I have a fish
I know the saying is “I have a beef” but having a fish seems more fun…. and then it also goes with ‘I have a bone to pick’ as well, because I always have bones in my fish.
This weekend I was working on a project, programming in ColdFusion, using one of those discount hosting places that everyone seems to love unless they’re the actual programmers. There are a lot of things that go in to getting a site set up for use with ColdFusion. You have to not only create the code, but create the database and the datasource connection, and any time things go wrong, it can cause a spiral of issues that continue to compound. After spending several hours getting everything set up, I finally got to coding only to find that things I’ve done in the past on our DDA servers were not as easy to do on this particular server, as certain things were unavailable due to security restrictions. One of these was the ColdFusion createobject. Eventually I found that the createobject had a decent substitute in cfinvoke. So what I was thinking was, well, if they’re basically doing the same thing, why is one locked down and not the other? I believe the answer coming from what I’ve researched on the web is that the instantiation of objects using cfinvoke is different from createobject. Also, cfinvoke does not appear to be able to instantiate java objects, which I guess is what drives the lock down. Now if you ask tech support, they’ll say there is no such lock down, that everything is fine and you’ve just improperly coded your scripts. Never mind that within the 5 items in the entire ‘knowledgebase’ one of them clearly states that certain tags are not available. So on to other things. I finally get my coding in and I begin adding code to upload an image. CFFILE is a great function, one I tend to use on every project for some thing or another. Unfortunately what ColdFusion doesn’t tell you is that CFFILE actually uploads first to a temp directory, and then into the destination folder. If you do not have access to that temp directory, gosh golly, you’ll not be able to get that file uploaded and accessible. So what do you do? Tech support.
Here’s my beef. Tech support. Now I know that 90% of the people out there that contact tech support are probably on the lower rungs of the technical savvy scale, but for those of us who are not, we like to be regarded as people who know what they’re talking about. I don’t want a canned response for the first 5 times I contact support, as if my situation was not individually reviewed. The other day I sent in a problem with some software that I own. What I got back was a long response about turning off software that I am not running on the computer. Every now and then I get an error message in another piece of operating system software. It comes up with an error number and everything. So then it says to click this link for more information, you know, to help troubleshoot. So I click the error number and there’s a long list of all kinds of error numbers, but mine is not on the list. It gets very frustrating.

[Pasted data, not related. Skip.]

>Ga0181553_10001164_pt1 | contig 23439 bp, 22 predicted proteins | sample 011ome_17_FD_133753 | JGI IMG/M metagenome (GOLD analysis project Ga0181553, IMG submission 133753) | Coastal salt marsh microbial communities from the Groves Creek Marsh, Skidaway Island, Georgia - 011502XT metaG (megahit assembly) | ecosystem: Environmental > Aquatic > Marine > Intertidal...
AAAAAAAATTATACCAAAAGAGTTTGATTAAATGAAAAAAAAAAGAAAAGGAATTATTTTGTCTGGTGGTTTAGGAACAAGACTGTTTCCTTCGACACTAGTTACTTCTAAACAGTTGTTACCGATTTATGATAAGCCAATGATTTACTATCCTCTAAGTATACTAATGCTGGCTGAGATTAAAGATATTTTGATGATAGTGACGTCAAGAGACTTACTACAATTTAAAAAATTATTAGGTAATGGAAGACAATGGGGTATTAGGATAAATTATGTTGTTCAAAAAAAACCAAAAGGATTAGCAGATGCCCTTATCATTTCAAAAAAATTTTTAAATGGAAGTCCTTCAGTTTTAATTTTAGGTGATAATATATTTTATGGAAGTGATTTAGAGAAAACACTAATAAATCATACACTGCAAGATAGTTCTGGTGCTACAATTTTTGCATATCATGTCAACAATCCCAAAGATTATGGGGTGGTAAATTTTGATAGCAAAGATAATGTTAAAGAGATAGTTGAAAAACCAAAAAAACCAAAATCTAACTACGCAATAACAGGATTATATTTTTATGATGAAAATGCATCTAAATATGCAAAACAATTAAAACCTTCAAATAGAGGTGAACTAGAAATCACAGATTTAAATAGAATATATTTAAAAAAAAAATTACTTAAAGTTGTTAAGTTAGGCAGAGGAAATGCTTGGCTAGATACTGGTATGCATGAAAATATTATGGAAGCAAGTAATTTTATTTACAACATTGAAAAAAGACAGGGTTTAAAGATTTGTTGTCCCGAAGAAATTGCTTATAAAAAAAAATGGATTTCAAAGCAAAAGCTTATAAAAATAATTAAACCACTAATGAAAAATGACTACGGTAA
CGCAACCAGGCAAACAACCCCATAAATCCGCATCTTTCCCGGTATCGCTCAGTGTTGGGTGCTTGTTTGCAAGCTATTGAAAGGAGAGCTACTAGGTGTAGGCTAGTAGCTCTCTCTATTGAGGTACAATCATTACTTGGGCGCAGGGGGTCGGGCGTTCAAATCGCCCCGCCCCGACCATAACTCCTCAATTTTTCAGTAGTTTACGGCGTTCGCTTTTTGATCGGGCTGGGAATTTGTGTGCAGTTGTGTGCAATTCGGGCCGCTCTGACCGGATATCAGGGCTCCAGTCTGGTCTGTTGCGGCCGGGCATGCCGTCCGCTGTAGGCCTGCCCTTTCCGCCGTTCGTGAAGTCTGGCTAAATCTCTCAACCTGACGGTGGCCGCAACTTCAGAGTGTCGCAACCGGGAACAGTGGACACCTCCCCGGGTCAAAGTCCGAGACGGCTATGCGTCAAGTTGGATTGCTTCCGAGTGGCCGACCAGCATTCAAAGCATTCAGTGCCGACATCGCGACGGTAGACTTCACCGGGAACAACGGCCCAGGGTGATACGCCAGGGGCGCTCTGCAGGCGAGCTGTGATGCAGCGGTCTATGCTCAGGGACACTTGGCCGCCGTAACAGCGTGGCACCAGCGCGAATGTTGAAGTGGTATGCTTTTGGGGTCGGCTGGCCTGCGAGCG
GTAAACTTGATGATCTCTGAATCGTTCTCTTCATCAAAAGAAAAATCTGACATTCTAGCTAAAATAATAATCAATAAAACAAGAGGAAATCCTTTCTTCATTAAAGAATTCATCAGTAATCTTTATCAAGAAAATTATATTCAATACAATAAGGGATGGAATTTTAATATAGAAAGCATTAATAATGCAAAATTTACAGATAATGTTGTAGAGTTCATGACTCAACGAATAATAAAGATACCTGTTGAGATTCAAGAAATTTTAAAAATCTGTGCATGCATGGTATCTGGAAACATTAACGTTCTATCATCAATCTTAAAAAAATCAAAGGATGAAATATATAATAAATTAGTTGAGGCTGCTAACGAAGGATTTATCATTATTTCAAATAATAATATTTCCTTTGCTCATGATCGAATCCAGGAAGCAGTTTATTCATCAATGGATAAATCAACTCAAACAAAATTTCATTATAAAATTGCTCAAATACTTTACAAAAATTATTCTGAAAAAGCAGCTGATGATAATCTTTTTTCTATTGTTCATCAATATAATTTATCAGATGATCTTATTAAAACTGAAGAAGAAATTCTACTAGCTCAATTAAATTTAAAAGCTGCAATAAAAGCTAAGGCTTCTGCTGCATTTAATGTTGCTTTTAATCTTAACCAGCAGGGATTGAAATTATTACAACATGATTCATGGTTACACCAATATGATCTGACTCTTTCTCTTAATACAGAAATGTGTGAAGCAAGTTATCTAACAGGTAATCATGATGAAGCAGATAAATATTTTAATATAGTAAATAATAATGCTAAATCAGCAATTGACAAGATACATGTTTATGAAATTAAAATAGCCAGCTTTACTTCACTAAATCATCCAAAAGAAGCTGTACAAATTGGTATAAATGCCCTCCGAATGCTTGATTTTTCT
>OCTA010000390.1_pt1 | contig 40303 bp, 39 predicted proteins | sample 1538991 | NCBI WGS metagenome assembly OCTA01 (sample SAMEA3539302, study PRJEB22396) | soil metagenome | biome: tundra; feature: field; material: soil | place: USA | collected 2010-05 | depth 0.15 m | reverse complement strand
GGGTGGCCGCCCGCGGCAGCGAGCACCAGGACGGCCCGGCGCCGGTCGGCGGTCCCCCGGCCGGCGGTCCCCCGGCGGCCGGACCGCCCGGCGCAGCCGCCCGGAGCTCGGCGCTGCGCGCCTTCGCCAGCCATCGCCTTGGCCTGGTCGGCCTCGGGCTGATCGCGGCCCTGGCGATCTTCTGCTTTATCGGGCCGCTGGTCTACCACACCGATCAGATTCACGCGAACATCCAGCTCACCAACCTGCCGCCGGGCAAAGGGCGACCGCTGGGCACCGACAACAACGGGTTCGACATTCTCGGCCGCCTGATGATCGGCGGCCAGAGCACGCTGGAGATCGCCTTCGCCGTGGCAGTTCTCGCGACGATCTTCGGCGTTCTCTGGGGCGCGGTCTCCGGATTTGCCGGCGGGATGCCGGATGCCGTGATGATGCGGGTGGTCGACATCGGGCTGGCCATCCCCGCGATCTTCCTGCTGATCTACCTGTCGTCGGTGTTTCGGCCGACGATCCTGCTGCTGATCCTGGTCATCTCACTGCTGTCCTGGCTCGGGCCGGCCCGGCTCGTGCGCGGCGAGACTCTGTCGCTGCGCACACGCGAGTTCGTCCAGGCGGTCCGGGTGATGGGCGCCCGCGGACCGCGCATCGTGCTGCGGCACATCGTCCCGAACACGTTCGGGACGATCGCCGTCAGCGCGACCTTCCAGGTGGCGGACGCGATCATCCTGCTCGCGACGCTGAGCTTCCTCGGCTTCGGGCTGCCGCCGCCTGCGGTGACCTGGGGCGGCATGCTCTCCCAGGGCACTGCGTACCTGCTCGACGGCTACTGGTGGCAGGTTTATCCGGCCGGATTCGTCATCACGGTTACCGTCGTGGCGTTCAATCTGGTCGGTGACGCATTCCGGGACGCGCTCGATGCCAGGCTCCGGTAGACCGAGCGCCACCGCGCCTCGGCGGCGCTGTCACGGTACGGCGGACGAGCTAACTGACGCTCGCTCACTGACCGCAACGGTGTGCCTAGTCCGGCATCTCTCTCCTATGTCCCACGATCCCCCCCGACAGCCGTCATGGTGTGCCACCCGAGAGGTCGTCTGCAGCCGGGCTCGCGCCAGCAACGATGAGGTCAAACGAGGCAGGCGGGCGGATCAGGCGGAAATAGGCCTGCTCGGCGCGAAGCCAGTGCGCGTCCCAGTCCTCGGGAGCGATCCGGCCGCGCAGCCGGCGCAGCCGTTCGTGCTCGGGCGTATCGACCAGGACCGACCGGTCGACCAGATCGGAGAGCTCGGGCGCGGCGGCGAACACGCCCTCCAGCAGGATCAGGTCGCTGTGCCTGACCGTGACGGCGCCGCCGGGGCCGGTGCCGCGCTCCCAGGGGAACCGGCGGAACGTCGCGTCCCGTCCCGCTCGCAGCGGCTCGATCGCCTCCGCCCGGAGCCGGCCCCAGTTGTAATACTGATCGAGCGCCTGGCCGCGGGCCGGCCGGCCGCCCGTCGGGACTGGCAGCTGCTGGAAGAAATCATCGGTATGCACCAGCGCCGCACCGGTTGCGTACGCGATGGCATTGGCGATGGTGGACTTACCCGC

So how do we avoid this at DDA? Well for one, all of our clients at DDA are important to us. Whether we have done custom programming or are hosting websites, we take every issue seriously and try to get to the bottom of every problem. Sometimes due to conditions out of our control, we cannot solve an issue (usually cross browser incompatibility) but we take the time to provide the best support we can. We have several people on staff with varying degrees of knowledge and experience, and we can rely on that entire set of knowledge when diagnosing issues and troubleshooting. Our support will never be form letter sent, unless of course it’s something like setting up an email account on Outlook, where we have created a simple step by step process that we can direct users to. But the fact that we would send that only after knowing what the real problem is, rather than using that as a first step, will set us apart from most other technical companies.